With the increasing scrutiny around the privacy of users, Google has announced some new features to give us all some additional peace of mind. Updates to Maps, YouTube, and Assistant will make it easier to control how much of your data the company has access to, and Password Checkup will help you ensure everything stays secure.
With Incognito mode in Maps, you’re now able to hide your movements and searches from Google for the duration of the session. You’ll lose all of your personalized content and recommendations, but it’s easy to switch back when you need to. To turn Incognito mode on, tap your profile icon and select it from the options. It’s coming to Android later this month and will eventually land on iOS too.
The ability to auto-delete your web activity and location history was rolled out by Google in the summer, and now YouTube is getting the same feature. There will be three choices for how long YouTube stores your history: 3 months, 18 months, or until you delete it. You can still turn off your history altogether if you’d prefer. You can edit these settings on the web here. Google will also be bringing auto-deletion to other products in the future.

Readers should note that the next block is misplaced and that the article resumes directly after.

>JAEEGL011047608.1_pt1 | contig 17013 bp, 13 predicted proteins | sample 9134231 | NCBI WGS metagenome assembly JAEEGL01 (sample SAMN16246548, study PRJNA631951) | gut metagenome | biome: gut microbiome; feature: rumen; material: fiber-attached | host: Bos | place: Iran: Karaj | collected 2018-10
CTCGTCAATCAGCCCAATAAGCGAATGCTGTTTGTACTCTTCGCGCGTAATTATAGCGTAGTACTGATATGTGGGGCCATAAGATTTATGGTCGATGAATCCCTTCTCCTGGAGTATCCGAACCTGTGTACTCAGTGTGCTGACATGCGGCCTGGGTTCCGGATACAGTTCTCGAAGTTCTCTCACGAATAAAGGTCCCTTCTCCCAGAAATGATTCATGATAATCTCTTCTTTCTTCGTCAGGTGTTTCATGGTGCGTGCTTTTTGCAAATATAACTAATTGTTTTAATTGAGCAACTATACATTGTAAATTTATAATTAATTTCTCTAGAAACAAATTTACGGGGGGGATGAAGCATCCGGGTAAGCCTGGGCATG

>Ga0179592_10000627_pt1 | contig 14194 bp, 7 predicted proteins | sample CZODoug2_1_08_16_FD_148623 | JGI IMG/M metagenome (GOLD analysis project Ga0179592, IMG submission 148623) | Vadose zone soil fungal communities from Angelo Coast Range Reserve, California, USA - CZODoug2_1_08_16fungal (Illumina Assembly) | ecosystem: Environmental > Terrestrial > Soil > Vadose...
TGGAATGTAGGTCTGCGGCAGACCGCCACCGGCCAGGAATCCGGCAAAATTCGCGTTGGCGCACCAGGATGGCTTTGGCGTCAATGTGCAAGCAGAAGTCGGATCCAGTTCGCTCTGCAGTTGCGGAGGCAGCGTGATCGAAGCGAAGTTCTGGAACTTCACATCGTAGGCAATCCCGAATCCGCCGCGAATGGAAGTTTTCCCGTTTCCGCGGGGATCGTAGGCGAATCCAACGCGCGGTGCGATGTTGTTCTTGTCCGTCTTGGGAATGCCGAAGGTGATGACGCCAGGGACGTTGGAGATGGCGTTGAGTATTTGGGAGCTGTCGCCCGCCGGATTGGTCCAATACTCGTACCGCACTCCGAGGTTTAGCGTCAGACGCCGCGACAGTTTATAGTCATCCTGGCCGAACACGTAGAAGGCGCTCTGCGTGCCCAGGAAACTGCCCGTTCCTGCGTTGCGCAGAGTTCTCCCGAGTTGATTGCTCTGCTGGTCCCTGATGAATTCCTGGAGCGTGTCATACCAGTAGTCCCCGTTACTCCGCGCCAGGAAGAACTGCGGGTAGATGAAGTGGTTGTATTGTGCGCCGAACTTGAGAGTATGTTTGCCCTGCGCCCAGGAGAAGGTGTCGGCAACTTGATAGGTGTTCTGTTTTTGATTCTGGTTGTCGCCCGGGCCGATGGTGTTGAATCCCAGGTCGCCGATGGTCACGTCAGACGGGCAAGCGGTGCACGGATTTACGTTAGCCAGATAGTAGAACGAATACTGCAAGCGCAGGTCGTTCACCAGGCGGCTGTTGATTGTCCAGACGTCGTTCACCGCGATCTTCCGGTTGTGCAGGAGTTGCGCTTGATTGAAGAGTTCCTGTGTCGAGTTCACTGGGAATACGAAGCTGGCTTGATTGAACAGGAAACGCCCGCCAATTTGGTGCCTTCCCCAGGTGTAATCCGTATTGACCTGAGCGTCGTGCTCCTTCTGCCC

After an update to the Assistant that will start arriving on phones next week, it’ll be possible to simply ask Google about your privacy settings and change them with your voice. To get some information, you’ll be able to say “Hey Google, how do you keep my data safe?” And if you want to delete something you asked, that’s easy — “Hey Google, delete the last thing I said to you.” This will also work for the past week, e.g. “delete everything I said to you last week.” Anything longer than that and you’ll be sent to your Assistant settings with even more granular controls.
Finally, Password Checkup will help you choose a more secure password when you’re using something a little bit too weak or generic, and it’ll also alert you when one of your accounts has potentially been compromised. If you’re using the same password for multiple services — something that many people are likely guilty of — that will also be pointed out to you. Head to passwords.google.com to see if your saved passwords need improving. The Password Checkup extension Google made available earlier this year will be built into Chrome in a future update, too, so it’ll stay on top of your security at all times without you needing to install anything extra.